See Computer lab management tool in over 500 Greek schools.

  • Feb 24 / 2014
  • 0

Yes, You Can Run (most of) a Winery On GNU/Linux

The crazies who come to my blog keep saying one must have that other OS everywhere on full thick clients. Here’s another anecdote of doing the obvious, running GNU/Linux thin clients almost everywhere with all kinds of benefits: “Our original GT shipped with an early 2.x Gnome release. This had more to do with my general lack of skills with package management and live image building than by design. Since the distro I was using at the time shipped Gnome by default – I went along with it. Since then, we’ve migrated to KDE 3.5, back to Gnome 2.8 and finally to KDE 4.9 which we’ve just completed the rollout for, and which now makes up approximately three quarters of our 250+ desktop fleet.
The key to all smooth migrations we’ve found is Desktop Environment consistency. Keep the major applications cross-platform where we can (browsers, office suites, assorted tools). Keep the icons where people are expecting them (they’re in the same spot on our Windows desktops too).”

Amen! Give the users a little consideration and better performance at lower cost and you’re well on your way to software Freedom. I recommend Debian GNU/Linux and XFCE4 but whatever you choose will work for you and your organization.

See KDE Software Down Under.

  • Feb 14 / 2014
  • 67

Chip! Chip! Chipping Away At Wintel

The last obstacles to widespread offering of */Linux to consumers have been pushed aside with Android/Linux devices and Chromebooks but now Google has figured out how to push M$ aside (a bit) on business desktops. There, M$ has businesses locked in with all kinds of business-centric software that is only available on TOOS (That Other OS). Google is getting together with VMware to offer those applications on Chromebooks. Whoohoo!
“Google Chromebooks can save businesses about $5,000 per computer when compared to traditional PCs. Chromebooks are designed for the way people use computers today and are a secure, easy and cost-effective solution to help organizations embrace a new way of doing business. Through our partnership with VMware, businesses can now capitalize on these advantages with access to legacy applications, data and desktops they need to keep employees productive.”

Lest there be any confusion, this solution envisions allowing software to run on a server somewhere dealing with users out there using Chromebooks. “Lowest cost of delivery – open source based technology eliminates MS licensing fees from the cost of hosting desktops, no third party software to manage” (VMware Horizon DaaS Platform). This will hurt M$’s enterprise bottom line if businesses go this way. This will bring more FLOSS and */Linux to the desktops and servers of big businesses. It’s all good.

See News Release from VMware.

  • Feb 09 / 2014
  • 10
Linux in Education, Teaching, technology

A Bunch Of Reasons Why I Use The GNU/Linux Operating System

I just read a trollish/clickbaitish article, you know, one of those “umpteen reasons to use that other OS…” things. It was sickening. All the usual arguments evanglists of M$ use wrapped in a “user-friendliness” package with a ribbon were there. I won’t even link to it. It was just too far gone. I will write my own such article based on real experiences in the real world.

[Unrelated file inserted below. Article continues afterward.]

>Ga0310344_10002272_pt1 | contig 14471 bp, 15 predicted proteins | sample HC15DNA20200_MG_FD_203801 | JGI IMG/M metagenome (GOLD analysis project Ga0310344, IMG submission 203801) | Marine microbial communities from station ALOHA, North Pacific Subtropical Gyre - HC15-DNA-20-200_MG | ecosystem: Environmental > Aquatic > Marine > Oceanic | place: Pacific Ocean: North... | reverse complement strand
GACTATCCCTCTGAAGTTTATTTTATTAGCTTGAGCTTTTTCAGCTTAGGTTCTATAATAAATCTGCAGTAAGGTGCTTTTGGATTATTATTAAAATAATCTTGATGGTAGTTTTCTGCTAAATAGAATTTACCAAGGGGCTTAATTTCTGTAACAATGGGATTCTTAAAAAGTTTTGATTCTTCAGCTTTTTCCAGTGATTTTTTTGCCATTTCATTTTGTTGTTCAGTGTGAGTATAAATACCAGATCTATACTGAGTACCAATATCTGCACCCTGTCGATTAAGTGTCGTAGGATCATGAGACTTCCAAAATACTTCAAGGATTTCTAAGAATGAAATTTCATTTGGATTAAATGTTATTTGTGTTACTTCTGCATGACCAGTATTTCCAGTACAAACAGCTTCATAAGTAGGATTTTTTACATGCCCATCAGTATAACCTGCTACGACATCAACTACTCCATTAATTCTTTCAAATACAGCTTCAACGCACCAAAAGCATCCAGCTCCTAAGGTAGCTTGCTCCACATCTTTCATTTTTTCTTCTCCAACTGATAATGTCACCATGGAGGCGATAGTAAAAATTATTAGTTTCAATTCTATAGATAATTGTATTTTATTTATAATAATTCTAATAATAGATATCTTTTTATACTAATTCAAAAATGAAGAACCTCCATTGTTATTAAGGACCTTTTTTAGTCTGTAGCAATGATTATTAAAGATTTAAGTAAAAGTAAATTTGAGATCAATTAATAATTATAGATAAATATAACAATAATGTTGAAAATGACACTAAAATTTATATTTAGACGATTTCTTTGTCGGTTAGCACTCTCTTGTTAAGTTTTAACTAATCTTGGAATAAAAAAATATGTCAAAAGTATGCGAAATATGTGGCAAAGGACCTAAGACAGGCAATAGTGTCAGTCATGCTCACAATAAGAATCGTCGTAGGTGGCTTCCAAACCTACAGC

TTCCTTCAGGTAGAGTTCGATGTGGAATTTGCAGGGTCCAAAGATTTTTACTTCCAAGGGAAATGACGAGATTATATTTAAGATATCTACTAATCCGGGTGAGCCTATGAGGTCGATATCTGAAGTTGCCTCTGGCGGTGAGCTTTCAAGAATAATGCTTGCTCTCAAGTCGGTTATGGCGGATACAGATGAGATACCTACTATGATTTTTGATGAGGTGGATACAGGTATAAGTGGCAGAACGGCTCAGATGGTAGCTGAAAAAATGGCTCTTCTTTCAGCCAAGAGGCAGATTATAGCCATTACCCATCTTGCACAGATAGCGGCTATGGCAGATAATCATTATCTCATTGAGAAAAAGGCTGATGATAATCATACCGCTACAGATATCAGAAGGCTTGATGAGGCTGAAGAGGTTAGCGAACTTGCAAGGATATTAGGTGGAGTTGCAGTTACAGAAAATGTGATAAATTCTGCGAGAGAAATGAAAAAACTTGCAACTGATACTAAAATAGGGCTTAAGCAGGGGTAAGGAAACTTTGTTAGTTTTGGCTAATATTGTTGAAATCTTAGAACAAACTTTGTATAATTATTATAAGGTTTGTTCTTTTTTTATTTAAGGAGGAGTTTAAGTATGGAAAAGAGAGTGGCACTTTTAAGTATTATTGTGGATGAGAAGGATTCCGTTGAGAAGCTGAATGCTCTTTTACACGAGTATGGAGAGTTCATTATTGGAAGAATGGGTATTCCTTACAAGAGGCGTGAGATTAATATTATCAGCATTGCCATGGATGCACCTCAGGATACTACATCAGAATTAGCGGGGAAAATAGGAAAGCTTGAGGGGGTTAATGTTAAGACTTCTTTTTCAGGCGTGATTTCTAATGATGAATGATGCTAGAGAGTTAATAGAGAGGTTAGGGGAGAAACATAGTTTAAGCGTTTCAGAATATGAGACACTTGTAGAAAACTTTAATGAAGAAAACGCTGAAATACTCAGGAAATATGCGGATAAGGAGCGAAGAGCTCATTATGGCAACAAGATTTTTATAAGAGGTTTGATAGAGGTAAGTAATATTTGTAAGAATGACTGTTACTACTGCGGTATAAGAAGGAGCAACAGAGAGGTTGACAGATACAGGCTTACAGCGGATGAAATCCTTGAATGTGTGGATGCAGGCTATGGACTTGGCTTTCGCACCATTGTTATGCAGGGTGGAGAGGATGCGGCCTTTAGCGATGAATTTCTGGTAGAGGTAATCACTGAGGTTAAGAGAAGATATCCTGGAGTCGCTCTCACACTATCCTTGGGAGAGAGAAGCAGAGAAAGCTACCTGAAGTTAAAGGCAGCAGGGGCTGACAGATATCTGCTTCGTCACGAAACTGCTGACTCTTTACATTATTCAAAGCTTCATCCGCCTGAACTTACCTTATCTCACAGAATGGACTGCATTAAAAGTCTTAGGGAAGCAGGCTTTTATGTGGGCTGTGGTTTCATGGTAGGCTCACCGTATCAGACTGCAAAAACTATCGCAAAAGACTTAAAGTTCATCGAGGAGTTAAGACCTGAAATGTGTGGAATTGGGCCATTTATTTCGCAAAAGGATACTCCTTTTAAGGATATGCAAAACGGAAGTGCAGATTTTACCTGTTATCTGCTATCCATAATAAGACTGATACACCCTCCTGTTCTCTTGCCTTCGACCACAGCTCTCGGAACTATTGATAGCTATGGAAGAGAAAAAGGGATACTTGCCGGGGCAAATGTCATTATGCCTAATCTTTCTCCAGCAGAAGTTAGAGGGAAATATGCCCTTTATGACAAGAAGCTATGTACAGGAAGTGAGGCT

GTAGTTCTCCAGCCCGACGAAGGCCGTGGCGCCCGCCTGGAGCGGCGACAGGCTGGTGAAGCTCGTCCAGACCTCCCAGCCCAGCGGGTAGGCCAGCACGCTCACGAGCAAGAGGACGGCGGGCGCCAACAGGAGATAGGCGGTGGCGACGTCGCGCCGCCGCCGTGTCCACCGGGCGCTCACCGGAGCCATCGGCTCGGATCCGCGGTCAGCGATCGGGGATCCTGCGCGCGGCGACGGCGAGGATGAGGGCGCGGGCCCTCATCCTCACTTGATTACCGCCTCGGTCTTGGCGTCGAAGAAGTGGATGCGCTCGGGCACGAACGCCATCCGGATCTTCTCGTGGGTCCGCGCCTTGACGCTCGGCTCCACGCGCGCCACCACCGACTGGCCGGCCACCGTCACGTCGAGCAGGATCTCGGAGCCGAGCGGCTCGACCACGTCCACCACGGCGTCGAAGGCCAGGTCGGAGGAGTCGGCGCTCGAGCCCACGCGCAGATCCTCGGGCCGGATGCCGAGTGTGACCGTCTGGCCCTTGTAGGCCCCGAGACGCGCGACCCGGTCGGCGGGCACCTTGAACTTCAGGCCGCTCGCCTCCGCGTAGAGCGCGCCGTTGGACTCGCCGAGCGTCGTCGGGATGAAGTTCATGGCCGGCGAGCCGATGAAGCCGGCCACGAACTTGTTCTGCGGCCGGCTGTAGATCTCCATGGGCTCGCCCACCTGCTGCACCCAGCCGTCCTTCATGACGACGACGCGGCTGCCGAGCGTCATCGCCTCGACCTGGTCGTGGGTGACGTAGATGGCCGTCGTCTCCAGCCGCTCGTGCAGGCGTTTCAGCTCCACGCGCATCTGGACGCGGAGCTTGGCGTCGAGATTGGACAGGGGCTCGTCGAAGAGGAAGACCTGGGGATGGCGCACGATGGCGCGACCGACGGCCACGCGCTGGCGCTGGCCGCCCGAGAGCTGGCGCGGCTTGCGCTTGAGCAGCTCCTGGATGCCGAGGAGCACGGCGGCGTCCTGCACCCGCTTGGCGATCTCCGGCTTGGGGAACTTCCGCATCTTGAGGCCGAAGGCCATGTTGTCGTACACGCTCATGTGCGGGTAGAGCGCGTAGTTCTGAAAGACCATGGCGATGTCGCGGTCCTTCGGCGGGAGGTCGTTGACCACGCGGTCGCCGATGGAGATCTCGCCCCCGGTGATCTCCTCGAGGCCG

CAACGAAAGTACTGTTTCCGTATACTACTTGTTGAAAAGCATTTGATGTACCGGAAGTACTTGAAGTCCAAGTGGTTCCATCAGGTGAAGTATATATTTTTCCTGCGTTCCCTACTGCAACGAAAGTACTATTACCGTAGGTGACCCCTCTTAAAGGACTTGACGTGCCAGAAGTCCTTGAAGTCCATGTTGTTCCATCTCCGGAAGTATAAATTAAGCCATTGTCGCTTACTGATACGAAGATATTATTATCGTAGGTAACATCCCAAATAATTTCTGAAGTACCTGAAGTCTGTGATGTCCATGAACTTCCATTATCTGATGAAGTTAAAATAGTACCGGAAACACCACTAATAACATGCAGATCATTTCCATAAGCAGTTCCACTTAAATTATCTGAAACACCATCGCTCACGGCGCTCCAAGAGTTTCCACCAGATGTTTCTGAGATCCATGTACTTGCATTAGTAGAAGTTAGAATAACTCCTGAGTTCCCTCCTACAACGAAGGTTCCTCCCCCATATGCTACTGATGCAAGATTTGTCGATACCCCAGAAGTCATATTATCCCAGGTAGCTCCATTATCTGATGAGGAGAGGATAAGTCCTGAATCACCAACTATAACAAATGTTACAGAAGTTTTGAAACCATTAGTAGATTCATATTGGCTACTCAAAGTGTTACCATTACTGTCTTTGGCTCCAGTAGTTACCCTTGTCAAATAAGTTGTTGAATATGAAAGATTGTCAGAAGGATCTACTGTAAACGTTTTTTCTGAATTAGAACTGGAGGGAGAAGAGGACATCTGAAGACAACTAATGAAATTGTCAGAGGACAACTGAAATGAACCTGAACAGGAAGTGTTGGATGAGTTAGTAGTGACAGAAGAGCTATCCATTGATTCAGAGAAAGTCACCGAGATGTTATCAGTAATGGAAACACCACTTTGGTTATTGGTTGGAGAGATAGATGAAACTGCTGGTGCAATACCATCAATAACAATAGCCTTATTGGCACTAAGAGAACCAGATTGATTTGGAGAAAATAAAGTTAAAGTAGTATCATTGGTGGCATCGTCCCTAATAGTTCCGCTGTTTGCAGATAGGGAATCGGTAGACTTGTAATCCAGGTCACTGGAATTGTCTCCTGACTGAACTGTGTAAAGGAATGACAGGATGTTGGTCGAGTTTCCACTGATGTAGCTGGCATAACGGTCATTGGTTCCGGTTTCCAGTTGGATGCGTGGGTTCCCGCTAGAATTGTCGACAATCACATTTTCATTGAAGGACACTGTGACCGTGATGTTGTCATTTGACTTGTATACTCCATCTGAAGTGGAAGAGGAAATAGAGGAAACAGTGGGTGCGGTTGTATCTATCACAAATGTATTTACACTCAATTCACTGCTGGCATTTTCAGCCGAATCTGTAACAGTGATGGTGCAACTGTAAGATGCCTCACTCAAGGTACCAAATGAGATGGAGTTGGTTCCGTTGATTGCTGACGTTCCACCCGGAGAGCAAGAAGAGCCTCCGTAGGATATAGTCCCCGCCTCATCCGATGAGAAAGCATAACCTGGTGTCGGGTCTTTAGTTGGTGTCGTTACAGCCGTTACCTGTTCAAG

I used to put up with that other OS when it crashed a dozen times a day. I saved files early and often… When almost every PC on Earth shipped with that, what was the choice? I knew about UNIX but the last time I checked folks wanted $1000 for permission to use it. I had never heard of Minix and I though GNU/Linux was just for computergeeks or huge companies. I had seen a guy attempt to install GNU/Linux just once. It was a disaster and lead to a CLI (commandline interface) that was foreign. I had used DOS a lot but this was different. Nevertheless, I was in the Arctic with five PCs running that other OS, Lose ’95 flavour, and one or another crashed almost hourly. What I had tolerated as an individual user for years was intolerable to me when I was a paid professional teacher in charge of the futures of two dozen real human beings entrusted to me by their parents.

I read that GNU/Linux didn’t crash and I had to have it. It took 10 days of nights and weekends at dial-up speed to get one CD of Caldera e-Desktop. I had never installed an OS before except copying DOS to a hard drive, but I figured it out and the installation was flawless, except I couldn’t get the GUI to run. I needed to look up data for our five different monitors and put the sweep frequencies into a file. So, a day or two later I had five PCs that didn’t crash. They ran six months without a single crash. I was sold.

M$ had been able to sell that crap because they had exclusive deals with OEMs, retailers, ISV’s (not so Independent Software Vendors) and had extended the monopoly granted by IBM to the ends of the Earth. IBM had adopted GNU/Linux a year or so before I discovered it so M$ had to change but GNU/Linux was far ahead in the stability department. I was amazed that a dying application could not lock up the OS. I learned about “Xkill” and carried on. We had an office suite, StarOffice, and a browser, Netscape, that did everything I knew how to do on a PC about education. I and my students were free of M$.

No student complained that GNU/Linux was not that other OS or that some list of applications would not run on it or that other OS was prettier. No one cared. The PCs loved it. The students loved it except for a couple whose parents thought more than 15 minutes per day was excessive use of a PC. My students were getting more than 60 minutes per day. It was like having another teacher in the room. I worked out lessons for students and distributed documents or papers to those PCs and the students took care of the rest. Vocabularies improved. Writing skills improved. I was able to give more attention to the rest of the class. What’s not to love about GNU/Linux?